weblish


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weblish

(ˈwɛblɪʃ)
n
(Computer Science) informal the shorthand form of English that is used in text messaging, chat rooms, etc
[C20: web (sense 14) + (Eng)lish]
References in periodicals archive ?
Ahora bien, Crystal (2002) habla de Netspeak (ciberhabla), ciberlenguaje, entre otras denominaciones, tal y como indica Thurlow (2001): "Weblish, netlingo, e-talk, tech-speak, wired-style, geek-speak, netspeak and so on are all terms used popularly to describe the sort of language and communication in the different channels (or 'niches') of the internet (or net): emails, chatrooms, bulletin boards, newsgroups, websites, and 'virtual words' [...]" (p.
Various technical and popular suggestions have been made, such as cyberspeak, electronic discourse, Netlish, Weblish, and Netspeak.
Among their topics are English-Russian learner's lexicography in the 16th to 21st centuries, a new generation of specialized dictionaries to Shakespeare's work, gender nominations of people as viewed lexicographically, documenting a section of the mosaic of South African English, the Anichkov theory of idiomatics and bilingual dictionaries of idioms and cliches, the systematization and typology of terms in Weblish, terminology of the European Union challenging the terminological and terminographic principles, phonetic terminology as a representation of a special subject sphere, and terms in colloquial use.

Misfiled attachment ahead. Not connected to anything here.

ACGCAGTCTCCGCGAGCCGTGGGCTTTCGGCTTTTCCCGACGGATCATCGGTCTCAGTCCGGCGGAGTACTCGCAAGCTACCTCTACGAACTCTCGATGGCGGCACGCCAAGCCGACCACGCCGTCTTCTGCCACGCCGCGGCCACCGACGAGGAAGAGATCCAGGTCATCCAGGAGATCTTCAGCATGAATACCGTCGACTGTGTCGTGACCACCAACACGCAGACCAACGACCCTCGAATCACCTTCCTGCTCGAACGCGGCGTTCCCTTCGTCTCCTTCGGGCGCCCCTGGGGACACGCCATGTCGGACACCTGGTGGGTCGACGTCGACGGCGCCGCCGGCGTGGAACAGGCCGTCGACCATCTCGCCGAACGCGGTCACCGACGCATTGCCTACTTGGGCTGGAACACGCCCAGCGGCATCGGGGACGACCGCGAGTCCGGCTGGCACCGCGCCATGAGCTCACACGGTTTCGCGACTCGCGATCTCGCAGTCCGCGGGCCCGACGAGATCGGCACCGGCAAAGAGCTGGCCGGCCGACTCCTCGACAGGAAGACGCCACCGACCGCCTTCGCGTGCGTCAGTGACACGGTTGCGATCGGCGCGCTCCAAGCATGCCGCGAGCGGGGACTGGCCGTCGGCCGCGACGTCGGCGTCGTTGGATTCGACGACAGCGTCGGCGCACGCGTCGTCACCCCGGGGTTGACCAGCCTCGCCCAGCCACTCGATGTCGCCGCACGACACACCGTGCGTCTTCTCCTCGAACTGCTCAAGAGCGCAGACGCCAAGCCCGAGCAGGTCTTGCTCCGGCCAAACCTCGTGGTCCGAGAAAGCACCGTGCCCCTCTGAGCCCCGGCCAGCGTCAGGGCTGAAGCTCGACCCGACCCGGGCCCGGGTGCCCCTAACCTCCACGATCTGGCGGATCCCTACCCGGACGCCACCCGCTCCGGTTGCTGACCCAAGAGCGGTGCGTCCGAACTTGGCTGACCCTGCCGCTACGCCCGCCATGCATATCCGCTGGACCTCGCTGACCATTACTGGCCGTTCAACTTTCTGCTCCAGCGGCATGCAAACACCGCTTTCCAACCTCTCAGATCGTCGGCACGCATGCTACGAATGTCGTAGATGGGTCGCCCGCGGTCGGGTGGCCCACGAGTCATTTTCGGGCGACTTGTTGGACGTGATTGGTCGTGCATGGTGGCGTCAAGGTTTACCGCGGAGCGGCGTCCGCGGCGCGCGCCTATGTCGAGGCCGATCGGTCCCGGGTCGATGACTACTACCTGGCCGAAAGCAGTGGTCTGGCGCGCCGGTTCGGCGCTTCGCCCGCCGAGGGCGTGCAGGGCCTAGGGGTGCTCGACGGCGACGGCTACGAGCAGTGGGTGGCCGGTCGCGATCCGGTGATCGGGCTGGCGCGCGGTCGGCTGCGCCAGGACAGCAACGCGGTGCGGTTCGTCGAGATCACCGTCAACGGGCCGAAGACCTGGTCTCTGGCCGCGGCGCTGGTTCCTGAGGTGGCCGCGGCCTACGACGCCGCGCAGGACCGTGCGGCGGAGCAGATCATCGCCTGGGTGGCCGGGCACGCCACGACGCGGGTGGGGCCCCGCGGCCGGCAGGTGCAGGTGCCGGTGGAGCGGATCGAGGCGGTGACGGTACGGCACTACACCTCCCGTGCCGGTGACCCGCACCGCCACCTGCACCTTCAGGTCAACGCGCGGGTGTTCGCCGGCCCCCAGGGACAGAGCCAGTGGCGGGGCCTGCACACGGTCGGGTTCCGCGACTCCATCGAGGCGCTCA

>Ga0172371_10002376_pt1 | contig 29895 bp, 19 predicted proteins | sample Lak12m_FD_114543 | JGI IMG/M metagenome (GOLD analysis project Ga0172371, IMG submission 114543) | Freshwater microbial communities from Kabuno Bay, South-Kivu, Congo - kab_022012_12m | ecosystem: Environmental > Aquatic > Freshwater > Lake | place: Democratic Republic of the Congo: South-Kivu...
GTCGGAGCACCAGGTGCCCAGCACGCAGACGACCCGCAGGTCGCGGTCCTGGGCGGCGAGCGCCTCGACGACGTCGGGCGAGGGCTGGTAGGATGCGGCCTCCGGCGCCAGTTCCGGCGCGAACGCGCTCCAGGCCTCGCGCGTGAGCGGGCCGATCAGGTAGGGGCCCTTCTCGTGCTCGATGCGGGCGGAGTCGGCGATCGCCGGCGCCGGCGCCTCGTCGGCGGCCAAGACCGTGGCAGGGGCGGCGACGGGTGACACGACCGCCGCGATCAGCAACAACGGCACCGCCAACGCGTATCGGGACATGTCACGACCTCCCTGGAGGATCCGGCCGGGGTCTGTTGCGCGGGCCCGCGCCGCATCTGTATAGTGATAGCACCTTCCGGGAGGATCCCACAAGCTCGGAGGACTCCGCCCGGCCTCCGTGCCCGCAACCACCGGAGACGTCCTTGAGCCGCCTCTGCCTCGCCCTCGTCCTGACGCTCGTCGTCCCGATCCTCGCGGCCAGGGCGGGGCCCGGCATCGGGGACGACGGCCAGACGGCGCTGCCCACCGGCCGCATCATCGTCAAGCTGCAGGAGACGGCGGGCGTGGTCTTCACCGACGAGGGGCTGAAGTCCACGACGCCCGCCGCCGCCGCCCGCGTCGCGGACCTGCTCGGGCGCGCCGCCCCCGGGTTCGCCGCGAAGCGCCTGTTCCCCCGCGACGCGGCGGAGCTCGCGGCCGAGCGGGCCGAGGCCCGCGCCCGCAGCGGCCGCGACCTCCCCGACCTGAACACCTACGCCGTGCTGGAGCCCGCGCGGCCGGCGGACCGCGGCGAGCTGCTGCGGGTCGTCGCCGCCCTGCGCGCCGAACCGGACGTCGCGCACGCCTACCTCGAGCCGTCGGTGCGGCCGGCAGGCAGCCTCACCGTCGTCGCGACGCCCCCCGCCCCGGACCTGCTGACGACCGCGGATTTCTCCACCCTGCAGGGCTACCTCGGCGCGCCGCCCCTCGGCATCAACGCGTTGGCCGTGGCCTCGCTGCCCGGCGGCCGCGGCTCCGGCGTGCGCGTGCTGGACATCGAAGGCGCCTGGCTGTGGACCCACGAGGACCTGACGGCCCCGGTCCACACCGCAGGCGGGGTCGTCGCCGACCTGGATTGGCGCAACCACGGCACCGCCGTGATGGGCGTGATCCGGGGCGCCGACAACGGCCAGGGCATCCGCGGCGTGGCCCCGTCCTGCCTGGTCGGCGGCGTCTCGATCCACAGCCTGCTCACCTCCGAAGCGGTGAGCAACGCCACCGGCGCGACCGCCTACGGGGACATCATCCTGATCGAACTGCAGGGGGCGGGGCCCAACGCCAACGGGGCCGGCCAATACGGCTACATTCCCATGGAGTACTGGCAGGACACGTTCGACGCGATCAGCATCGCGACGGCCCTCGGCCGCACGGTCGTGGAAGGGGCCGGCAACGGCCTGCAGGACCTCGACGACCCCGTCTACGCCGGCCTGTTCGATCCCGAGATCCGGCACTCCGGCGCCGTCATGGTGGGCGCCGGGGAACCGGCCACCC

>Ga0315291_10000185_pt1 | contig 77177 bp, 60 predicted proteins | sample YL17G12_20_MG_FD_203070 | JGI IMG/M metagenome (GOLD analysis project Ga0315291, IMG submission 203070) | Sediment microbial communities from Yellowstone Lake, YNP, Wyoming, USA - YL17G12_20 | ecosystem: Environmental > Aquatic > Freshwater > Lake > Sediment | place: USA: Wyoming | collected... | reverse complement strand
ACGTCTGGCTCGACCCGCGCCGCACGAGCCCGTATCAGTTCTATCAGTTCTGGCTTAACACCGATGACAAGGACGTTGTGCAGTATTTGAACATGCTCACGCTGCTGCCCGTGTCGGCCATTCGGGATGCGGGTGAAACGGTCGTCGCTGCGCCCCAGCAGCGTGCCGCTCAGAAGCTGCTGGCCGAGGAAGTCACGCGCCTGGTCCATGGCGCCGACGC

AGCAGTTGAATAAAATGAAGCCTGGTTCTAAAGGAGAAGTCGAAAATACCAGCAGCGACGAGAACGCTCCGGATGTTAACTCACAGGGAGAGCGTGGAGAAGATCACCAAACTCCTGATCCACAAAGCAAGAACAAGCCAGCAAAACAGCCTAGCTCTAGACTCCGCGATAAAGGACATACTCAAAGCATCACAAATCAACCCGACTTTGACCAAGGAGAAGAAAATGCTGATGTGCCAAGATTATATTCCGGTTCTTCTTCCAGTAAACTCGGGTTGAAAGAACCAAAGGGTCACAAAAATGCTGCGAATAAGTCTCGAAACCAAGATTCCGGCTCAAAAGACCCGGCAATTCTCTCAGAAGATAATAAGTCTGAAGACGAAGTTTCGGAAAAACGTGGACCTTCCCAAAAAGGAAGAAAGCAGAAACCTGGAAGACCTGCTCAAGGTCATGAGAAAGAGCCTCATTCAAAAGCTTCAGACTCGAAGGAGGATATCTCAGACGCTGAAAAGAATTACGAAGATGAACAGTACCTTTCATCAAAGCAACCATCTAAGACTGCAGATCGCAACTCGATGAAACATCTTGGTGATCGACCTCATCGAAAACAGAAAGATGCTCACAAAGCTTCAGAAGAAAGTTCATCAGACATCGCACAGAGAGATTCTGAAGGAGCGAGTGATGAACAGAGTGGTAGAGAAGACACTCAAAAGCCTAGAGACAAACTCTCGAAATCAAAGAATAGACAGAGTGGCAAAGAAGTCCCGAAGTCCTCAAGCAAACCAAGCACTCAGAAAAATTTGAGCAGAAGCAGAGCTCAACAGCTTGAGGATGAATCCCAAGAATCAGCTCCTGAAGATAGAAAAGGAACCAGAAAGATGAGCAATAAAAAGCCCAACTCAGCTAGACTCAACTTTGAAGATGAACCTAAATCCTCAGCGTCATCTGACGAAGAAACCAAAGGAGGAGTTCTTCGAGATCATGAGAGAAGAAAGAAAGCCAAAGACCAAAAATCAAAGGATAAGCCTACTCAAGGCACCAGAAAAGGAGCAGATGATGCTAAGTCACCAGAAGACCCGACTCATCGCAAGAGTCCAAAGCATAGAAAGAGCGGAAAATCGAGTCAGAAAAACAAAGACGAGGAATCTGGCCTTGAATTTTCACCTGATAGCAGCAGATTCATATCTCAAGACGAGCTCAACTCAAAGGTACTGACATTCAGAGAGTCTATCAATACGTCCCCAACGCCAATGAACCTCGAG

ushers in bangin', weblish,SARS,Al-Qaida, and naturally,Puh-leeze.
The latest Collins English Dictionary contains vile examples of weblish like CYA (see ya); GAL (get a life) and WANT2TLK (want to talk?).
Text message and email shorthand becomes Weblish, with words including 'CUL8R', 'LUV', 'GR8', and 2WAN2TALK'.
His selection of this term clearly arises from the ephemeral neologisms common to digital culture in the mid and late 1990s, evidence for which resides in the list of alternatives he considered--"netlish," "weblish," and "cyberspeak." Though it is a small critique, this text would be improved should he have selected a less quaint term such as simply "computer-mediated communication" (CMC) or "electronic discourse." This small problem aside, Crystal convincingly describes language use and language change within "Internet situations" such as e-mail, synchronous and asynchronous "chat groups" (his term), virtual worlds (MUDs and MOOs), and the World Wide Web.
Millions of people around the world now communicate in a speedy and shortened version of English, nicknamed Weblish.
WEBLISH is the abbreviated internet and text message language and compounds such as GR0 and WAN2TLK are now instantly recognised abbreviations by many.
The year 2003 ushers in bangin', weblish,SARS,Al-Qaida, and naturally,Puh-leeze.